The Lucanian Spring Campaign 1861


By Tom Frascella                                                                                                                                         August 2016


 By mid-April 1861 Lucanian insurgents, loosely identifying themselves with pro-Bourbon sympathizers, had attracted enough attention, by capturing a handful of small towns in the County of Melfi, to force a Piedmont response. At this point the insurgents, being primarily local men, generally had the sympathy of the common folk and the secret support of some of the regions wealthiest men. Many of these men who hailed from Bourbon supported heritage felt their fortunes in decline under the Piedmont government. A number of insurgents had gathered under the informal leadership of Carmine “Donatelli” Crocco, himself a local, born in the town of Rionero. Initially, these insurgents were gathered from a number of sources, former highwaymen/outlaws, pro-republican liberals, unemployed ex-Bourbon soldiers and young local peasants seeking to avoid the Piedmont notice of conscription. There total number was small in the early spring of 1861. Their commonality as a force was that they were aggrieved in the current political climate of the region. In mid-April after capturing the County seat of Melfi, Crocco’s force as a group numbered somewhere between 200 and 400 men.

 It may seem odd that Crocco who had been an ex-Bourbon soldier and deserted as well as an anti- Bourbon volunteer with Garibaldi would at this juncture seek any kind of connection to the Bourbon cause. This is something that Crocco acknowledged in his book when he stated;

“You should have seen a military Bourbon district; and I saw it and understood everything. I saw how many infamies were committed, and the whip, the cane and the executions, and the terrible punishments, so that we as soldiers thought: This is your and your men’s kingdom. Protect it with the help of your soldiers, and I will die for your glory and to keep the crown on your head.”

“But someone will say, and they will be right, that you knew the Bourbon infamies, but after their fall, you fell into the mud and put yourself and your mates at the mercy of a cause, which had aroused in you so much horror.” How I became a Bandit, page 44.

 So it is clear that Crocco’s allowing his band to be associated with the Bourbon cause early on was not out of love of the Bourbons, he loathed the Bourbons. It was also not out of a sense that a return of the Bourbons would result in a better life for him or his followers. It is important to realize that from personal experience he knew precisely the life and treatment an ordinary soldier in the Bourbon army should expect. What then explains his willingness to associate with the Bourbon cause? The answer in part stems from a type of regional personal loyalty, distinct from a national identity, many Lucanian peasant farmer class individuals culturally knew and adhered to.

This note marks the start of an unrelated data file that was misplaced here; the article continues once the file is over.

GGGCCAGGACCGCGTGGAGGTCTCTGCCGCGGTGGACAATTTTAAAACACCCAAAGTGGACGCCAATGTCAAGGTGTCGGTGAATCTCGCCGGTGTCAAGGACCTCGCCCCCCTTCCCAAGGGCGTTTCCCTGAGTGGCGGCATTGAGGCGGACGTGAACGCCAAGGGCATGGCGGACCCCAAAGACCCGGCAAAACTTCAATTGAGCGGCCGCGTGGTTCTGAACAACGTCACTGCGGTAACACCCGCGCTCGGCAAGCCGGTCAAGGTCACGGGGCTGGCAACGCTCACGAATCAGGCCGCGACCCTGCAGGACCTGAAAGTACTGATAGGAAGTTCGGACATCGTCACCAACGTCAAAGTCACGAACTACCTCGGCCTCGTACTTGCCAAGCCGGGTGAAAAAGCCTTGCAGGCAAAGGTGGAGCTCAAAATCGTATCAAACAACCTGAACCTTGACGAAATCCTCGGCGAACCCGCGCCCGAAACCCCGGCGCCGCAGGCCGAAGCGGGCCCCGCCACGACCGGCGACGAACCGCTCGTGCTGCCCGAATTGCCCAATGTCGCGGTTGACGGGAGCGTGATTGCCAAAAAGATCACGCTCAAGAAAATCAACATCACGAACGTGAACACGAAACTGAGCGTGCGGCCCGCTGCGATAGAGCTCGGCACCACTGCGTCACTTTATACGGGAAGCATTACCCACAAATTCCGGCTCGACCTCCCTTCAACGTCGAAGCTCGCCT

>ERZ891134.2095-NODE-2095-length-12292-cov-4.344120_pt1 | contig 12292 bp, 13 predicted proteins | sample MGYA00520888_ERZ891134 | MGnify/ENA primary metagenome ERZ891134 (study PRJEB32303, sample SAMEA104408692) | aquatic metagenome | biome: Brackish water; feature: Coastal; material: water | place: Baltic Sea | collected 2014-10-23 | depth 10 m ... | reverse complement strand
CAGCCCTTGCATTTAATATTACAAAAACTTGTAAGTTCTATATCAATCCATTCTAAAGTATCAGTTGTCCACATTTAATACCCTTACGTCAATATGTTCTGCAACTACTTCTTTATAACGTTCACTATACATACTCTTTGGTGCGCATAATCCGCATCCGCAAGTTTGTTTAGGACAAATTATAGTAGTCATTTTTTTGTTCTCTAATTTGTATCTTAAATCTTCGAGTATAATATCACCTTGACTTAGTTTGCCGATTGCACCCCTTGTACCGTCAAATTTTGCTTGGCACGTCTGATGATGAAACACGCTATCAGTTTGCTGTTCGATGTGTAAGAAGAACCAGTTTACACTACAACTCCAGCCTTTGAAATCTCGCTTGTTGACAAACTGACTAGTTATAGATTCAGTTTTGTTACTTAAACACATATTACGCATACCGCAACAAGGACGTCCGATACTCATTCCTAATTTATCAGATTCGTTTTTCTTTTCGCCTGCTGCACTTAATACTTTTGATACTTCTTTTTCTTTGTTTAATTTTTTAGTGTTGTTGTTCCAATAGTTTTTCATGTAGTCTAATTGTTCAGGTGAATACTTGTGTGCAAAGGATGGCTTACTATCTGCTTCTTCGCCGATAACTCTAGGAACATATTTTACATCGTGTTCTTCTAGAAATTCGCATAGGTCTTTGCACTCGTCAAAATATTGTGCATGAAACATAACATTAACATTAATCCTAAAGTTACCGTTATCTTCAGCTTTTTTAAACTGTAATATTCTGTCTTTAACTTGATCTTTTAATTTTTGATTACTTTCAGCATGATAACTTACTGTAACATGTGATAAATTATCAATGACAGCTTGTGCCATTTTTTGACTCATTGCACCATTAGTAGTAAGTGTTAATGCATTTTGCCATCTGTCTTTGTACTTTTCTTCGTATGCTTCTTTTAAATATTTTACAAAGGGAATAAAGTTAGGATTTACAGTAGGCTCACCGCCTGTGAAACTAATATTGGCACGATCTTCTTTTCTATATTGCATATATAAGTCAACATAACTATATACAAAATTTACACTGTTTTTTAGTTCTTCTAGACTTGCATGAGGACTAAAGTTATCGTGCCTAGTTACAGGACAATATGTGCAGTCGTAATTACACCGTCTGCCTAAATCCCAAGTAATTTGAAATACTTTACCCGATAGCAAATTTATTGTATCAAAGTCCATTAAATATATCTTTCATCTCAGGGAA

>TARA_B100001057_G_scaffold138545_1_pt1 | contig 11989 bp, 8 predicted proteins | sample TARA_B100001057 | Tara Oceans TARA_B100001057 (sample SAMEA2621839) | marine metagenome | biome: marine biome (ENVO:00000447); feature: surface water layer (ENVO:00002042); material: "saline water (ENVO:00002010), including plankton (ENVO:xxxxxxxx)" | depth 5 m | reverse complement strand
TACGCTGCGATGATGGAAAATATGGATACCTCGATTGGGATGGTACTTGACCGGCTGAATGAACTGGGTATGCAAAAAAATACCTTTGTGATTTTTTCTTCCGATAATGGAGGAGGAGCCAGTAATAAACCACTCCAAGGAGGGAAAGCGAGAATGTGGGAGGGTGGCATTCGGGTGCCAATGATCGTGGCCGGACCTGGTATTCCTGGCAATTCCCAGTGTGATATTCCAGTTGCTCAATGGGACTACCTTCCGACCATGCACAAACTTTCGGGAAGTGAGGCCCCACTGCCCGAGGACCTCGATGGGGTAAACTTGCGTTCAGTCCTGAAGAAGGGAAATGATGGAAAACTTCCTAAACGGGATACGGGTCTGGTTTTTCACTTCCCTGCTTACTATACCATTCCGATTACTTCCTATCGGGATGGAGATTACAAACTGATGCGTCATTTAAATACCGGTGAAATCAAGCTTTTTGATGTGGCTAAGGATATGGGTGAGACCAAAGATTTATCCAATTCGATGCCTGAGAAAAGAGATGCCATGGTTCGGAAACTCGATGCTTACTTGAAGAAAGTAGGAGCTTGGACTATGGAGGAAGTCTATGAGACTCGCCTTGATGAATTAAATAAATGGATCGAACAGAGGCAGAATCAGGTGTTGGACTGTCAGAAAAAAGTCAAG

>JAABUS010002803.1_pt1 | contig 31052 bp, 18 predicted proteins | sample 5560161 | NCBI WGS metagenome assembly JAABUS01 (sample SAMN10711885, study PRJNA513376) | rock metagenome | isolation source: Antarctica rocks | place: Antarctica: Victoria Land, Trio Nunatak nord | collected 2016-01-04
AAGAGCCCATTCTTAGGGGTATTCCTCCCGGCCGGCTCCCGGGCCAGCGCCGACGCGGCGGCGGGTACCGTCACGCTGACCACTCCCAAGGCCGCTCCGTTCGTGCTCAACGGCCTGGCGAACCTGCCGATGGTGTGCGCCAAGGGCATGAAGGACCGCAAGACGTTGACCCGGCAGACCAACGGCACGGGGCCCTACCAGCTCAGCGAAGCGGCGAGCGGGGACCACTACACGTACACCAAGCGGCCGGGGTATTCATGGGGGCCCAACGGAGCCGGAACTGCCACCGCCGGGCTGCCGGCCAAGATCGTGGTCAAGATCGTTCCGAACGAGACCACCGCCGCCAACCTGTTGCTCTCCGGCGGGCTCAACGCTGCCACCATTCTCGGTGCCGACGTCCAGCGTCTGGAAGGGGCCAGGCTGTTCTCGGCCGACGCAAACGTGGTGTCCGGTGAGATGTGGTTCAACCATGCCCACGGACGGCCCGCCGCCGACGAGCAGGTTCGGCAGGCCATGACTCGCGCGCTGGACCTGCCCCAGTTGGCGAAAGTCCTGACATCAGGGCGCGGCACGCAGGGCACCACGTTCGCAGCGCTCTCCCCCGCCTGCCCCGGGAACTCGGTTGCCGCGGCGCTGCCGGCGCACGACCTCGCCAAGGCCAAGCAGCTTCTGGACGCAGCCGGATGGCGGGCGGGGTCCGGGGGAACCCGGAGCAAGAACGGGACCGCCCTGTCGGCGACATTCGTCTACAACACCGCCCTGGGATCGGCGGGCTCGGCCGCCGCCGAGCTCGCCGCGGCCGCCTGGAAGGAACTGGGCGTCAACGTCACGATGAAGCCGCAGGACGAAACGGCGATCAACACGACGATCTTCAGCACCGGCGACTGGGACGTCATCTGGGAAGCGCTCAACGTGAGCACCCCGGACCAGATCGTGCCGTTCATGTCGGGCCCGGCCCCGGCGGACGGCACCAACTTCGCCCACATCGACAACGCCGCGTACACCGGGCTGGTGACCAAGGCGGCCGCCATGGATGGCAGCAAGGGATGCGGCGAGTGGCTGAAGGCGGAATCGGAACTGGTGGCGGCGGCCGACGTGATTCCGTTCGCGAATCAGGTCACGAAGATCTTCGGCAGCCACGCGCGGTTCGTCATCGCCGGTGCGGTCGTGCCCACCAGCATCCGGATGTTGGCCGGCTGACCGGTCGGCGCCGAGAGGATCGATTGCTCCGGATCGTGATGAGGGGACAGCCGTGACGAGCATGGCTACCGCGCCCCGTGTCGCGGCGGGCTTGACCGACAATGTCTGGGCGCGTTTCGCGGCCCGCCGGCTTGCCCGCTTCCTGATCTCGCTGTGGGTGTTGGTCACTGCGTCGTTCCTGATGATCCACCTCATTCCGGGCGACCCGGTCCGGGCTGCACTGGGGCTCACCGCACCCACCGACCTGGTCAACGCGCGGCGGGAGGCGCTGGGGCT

Being from Rionero, Crocco’s family had long had its modest survival tied to the fortunes of the Fortunato family specifically, the family of Giustino Forunato 1777-1862. The Fortunato family was wealthy, and composed of very important elite by the standards of the town. Crocco’s father had spent his lifetime as a farmer on the Fortunato estates.

 Giustino’s notoriety in politics is impressive for his long and rather malleable political career in Naples not Rionero. He seems to have had an exceptional career distinguished for surviving/prospering during a fifty year stretch which included the first Neapolitan republic, the subsequent reinstatement of the Bourbons, Joseph Murat reign and once again the reinstatement of the Bourbons. He seems to have been a man possessed of all political convenient positions with a strong sense of self promotion and gain.


                                                                         Giustino Fortunato (1777-1862)


 Giustino Fortunato held many important positions during his career. He was trained as a Neapolitan lawyer and was first nominated a Judge during the Parthenopean Republic in 1799 at the age of 22. At this point in his career he was considered a pro-republican liberal despite his family’s connection to the Bourbon Monarchy. His politics actually led to a brief imprisonment at St. Elmo’s castle after the Republic fell, and the Bourbon’s were re-established. He escaped with the aid of friends from the prison and for a while hid with the help of relatives in the Rionero countryside. With the restoration of the Bourbon monarchy, his familial connection to the Bourbons eventually earned him a pardon and he resumed his legal profession without much negative impact to his personal fortunes.

 During the reign of Joseph Murat, Napoleon Bonaparte’s brother-in-law who was briefly King of southern Italy, he was again appointed to a judicial position. Later during Murat’s reign in 1814 Fortunato became administrator for Chieti in Abruzzi. Again, despite his familial connection to the Bourbons he seemed to follow a liberal anti-Bourbon path which but for his connections would probably hae been deadly to him.

 Even after the Bourbon Monarchy of Ferdinand I was restored again, he was able to maintain his bureaucratic position. That is until 1820 when his support for the failed Carbonari revolt, liberal republican cause, of that year was discovered by the Crown and he was dismissed.